New short film about pupils and PSLE stress to be released this month

A new short film about pupils and PSLE stress will be released online on Nov 10.

A scene from PSLE-Go: Zihui is like many pupils who feel the pressure to do well for the PSLE. She writes in her diary how she feels. PHOTO: PSLE-GO/ FACEBOOK

SINGAPORE (THE NEW PAPER)- Teen suicides so concerned them that they made a film addressing the issue and are releasing it just before the PSLE results are announced later this month.

Mr Jerome Lau, 39, and Mr Stanley Yap, 42, the owners of Splash Productions, started the company initiative. The actors and others involved donated their services because they wanted to help teens in need.

The English language film, titled Juanzi2: PSLE-Go, is about two PSLE pupils and is due for release on Nov 10. Juanzi means "exhausted child" in Mandarin and looks similar to the Chinese character for "exam paper".

Mr Lau, the managing director, and Mr Yap, creative director, made the original Juanzi short film about children and their academic dreams in 2012.

The mobile game, Pokemon Go, was referenced because the creators of the film thought the initial hype of the game in Singapore reminded them of the paper chase.

The idea for the film was sparked in early February when Mr Lau and Mr Yap found out from a close friend that the daughter of someone he knew had committed suicide.

Concerned, they decided to find out more about teen suicides.

They were shocked to find out from a Samaritans of Singapore report that teen suicide rates in 2015 were the highest in 15 years, with 27 people aged 10 to 19 committing suicide.

"Our first thought was, wow, there are actually a lot of young people committing suicide, it's just that they are not made known to the public," said Mr Lau.

Then in August, two students from a top JC killed themselves within 10 days of each other. This provided the impetus to start.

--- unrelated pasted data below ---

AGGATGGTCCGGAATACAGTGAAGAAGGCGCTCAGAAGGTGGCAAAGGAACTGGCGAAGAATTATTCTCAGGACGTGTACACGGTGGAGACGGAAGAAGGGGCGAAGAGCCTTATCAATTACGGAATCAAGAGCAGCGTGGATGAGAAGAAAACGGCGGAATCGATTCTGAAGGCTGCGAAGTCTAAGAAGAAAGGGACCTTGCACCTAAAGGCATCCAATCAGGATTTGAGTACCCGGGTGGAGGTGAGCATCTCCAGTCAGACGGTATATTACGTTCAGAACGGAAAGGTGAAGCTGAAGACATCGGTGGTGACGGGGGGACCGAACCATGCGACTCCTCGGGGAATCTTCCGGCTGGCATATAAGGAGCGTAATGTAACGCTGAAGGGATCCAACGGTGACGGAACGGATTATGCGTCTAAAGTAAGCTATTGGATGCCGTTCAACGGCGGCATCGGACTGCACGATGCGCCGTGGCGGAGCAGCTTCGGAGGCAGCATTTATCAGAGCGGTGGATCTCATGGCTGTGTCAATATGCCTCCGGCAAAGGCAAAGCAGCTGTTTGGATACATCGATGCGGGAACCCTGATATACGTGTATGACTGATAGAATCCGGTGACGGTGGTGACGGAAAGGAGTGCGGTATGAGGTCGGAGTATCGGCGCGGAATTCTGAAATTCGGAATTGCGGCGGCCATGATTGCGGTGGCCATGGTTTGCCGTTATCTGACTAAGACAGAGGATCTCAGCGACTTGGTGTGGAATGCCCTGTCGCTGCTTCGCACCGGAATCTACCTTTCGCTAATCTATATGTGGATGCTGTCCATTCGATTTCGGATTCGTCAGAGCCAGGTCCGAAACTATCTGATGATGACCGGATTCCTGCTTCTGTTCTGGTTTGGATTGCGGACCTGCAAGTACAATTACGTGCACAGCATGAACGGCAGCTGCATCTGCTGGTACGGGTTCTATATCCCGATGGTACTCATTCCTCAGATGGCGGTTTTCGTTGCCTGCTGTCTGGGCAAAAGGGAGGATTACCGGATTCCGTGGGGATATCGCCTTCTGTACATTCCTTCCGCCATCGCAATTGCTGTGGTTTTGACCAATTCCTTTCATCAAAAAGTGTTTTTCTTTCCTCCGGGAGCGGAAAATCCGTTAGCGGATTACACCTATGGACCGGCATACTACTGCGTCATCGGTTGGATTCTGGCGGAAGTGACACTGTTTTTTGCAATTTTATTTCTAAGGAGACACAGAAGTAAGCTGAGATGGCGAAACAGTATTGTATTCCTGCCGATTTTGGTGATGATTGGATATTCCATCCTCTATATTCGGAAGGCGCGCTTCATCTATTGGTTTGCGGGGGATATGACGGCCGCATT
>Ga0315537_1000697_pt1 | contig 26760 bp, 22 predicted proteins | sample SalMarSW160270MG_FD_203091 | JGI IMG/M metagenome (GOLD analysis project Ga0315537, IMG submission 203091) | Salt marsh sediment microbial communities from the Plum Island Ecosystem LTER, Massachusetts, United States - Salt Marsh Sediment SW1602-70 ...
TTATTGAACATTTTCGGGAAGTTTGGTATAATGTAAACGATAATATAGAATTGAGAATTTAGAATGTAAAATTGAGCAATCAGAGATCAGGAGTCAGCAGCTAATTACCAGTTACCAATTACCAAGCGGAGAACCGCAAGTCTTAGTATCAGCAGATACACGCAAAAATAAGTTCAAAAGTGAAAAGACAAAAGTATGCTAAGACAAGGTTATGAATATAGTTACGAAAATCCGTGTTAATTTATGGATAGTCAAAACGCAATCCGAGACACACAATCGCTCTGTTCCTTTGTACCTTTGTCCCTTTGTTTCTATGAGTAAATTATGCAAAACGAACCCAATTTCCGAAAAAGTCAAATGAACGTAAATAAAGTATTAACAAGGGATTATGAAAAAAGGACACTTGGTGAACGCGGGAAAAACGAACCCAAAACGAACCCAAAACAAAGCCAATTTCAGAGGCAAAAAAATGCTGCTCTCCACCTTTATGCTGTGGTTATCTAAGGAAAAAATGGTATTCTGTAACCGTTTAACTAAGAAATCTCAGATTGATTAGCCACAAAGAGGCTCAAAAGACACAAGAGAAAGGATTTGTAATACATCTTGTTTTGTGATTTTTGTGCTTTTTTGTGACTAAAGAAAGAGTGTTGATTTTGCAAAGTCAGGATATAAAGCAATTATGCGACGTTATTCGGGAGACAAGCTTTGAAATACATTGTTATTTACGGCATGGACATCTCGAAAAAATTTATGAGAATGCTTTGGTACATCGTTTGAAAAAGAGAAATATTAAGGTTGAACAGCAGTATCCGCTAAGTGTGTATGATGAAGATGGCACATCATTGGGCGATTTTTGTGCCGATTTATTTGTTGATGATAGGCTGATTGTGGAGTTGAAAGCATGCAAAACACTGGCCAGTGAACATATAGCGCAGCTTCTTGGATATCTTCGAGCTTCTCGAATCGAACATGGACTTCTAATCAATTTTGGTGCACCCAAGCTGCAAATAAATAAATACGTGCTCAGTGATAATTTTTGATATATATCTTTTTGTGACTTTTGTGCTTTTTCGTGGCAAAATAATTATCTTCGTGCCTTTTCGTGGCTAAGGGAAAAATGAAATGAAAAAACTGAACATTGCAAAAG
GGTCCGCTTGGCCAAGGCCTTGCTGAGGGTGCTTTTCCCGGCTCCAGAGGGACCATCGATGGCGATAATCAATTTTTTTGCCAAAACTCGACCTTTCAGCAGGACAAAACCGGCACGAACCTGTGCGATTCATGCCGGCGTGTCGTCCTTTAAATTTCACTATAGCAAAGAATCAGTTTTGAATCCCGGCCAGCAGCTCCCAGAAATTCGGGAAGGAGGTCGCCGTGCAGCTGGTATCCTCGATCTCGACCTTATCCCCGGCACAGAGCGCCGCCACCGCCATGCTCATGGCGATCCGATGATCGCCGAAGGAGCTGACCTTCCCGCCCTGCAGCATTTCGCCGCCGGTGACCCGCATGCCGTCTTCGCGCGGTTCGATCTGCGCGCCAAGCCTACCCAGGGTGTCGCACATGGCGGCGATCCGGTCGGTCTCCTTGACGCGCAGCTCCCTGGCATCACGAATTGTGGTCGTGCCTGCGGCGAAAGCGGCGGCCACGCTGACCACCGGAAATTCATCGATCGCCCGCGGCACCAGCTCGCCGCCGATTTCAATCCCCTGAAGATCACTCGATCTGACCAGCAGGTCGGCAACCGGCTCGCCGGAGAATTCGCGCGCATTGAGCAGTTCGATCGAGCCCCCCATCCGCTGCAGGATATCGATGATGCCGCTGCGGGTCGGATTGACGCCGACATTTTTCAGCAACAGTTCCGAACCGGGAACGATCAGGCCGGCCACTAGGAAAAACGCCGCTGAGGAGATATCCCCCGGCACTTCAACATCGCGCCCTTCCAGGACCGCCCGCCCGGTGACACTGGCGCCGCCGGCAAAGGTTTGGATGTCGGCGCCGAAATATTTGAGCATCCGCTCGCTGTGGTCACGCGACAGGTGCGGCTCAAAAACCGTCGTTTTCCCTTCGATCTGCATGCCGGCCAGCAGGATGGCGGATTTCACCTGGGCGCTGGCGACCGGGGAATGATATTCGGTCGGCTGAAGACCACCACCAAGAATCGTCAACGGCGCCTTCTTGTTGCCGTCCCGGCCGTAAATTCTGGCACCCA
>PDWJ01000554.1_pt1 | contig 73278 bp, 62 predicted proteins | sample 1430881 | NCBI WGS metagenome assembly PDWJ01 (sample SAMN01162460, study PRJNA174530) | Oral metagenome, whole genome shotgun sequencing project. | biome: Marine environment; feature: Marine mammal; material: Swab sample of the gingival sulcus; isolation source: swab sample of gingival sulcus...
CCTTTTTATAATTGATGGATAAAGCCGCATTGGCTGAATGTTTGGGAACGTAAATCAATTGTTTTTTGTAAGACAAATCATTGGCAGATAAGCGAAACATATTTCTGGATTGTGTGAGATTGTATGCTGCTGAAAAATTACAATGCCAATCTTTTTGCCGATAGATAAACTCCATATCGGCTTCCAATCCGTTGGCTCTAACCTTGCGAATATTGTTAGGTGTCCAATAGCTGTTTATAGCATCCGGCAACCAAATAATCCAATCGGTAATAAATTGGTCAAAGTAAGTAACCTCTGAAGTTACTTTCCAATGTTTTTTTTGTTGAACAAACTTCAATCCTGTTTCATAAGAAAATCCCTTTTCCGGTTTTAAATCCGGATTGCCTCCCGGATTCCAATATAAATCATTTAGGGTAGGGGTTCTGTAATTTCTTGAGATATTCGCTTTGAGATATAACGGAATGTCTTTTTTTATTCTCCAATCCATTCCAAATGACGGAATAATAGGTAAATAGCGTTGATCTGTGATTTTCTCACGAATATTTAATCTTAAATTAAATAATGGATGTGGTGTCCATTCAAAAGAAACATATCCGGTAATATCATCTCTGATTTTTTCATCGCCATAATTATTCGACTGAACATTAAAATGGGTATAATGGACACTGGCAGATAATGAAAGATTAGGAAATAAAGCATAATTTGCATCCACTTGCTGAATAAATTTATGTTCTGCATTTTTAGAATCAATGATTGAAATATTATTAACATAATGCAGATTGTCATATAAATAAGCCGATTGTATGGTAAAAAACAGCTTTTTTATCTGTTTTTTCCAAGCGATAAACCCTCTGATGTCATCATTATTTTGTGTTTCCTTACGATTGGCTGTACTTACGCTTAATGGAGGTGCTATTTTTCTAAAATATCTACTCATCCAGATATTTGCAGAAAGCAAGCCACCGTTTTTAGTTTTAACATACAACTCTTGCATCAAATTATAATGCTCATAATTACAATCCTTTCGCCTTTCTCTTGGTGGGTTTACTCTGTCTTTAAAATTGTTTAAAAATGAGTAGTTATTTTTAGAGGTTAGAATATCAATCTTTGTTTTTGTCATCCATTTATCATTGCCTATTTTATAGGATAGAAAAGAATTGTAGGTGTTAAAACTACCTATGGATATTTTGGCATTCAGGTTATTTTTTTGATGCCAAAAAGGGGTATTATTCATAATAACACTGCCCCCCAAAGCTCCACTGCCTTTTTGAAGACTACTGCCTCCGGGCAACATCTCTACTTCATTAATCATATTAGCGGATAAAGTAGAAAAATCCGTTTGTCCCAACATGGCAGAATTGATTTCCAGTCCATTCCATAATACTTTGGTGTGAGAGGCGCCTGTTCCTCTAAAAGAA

Mr Lau, who is married with two children, a 12-year-old son who has just finished his PSLE and a nine-year-old daughter who is in Primary 3, became the executive producer of the film.

He said: "We thought that we really needed to do something about this.

"We wanted to start a conversation... To try and help parents manage their mindsets and expectations with their children's results."


PSLE-Go is about Zihui and Justin, two 12-year-olds in Singapore who are preparing to take their PSLE.

Zihui, the lead, is having a particularly hard time coping with exam stress because she fears disappointing her parents.

The only person who notices is Justin, her classmate, who tries to convince people that she needs help.

The 25-minute short film will be released on Nov 10, and can be viewed for free at before the release of the PSLE results, tentatively expected to be between Nov 24 and 28.

When asked why the filmmakers decided to use PSLE as a focal point in their film, Mr Yap, who is single, said: "The PSLE is the first major milestone a kid has to go through.

"Parents should not use this first milestone as an indication of success as the child might blossom at a later stage in life."

Everybody who was involved in the film - all 25 employees at Splash Production and about 50 actors - did it for free.

Filming took three weeks and it was a busy time for lead actress Zihui Zhou and her parents, who were acting in the film.

Madam Yar Ai Lin, 43, Zihui's mum, plays her mum in the film.

Madam Yar, who is a regional head leading a team of engineers, told The New Paper about how she juggled work and acting.

She said: "One of the hardest days was when I took an overnight flight from working in Tokyo and reached Singapore on Friday morning. Filming was in the afternoon and I didn't have enough sleep."

Madam Yar was supposed to have taken a flight back to Singapore the next morning, but she decided to take the overnight flight because of the film.

It was an important project for the mother, who has a daughter in Primary 6 and a son in Primary 4.

She said: "When I read in the news about the 11-year-old boy who committed suicide because of his exam grades, I was very sad because I feel that there are a lot more important things in life.

"I hope the film encourages conversation between parents and educators about this issue."


If you are in emotional distress, you can get help from:

Samaritans of Singapore (24-hour hotline)


Tinkle Friend


Singapore Association for Mental Health


Care Corner Counselling Centre (in Mandarin)


Mental Health Helpline


Aware Helpline


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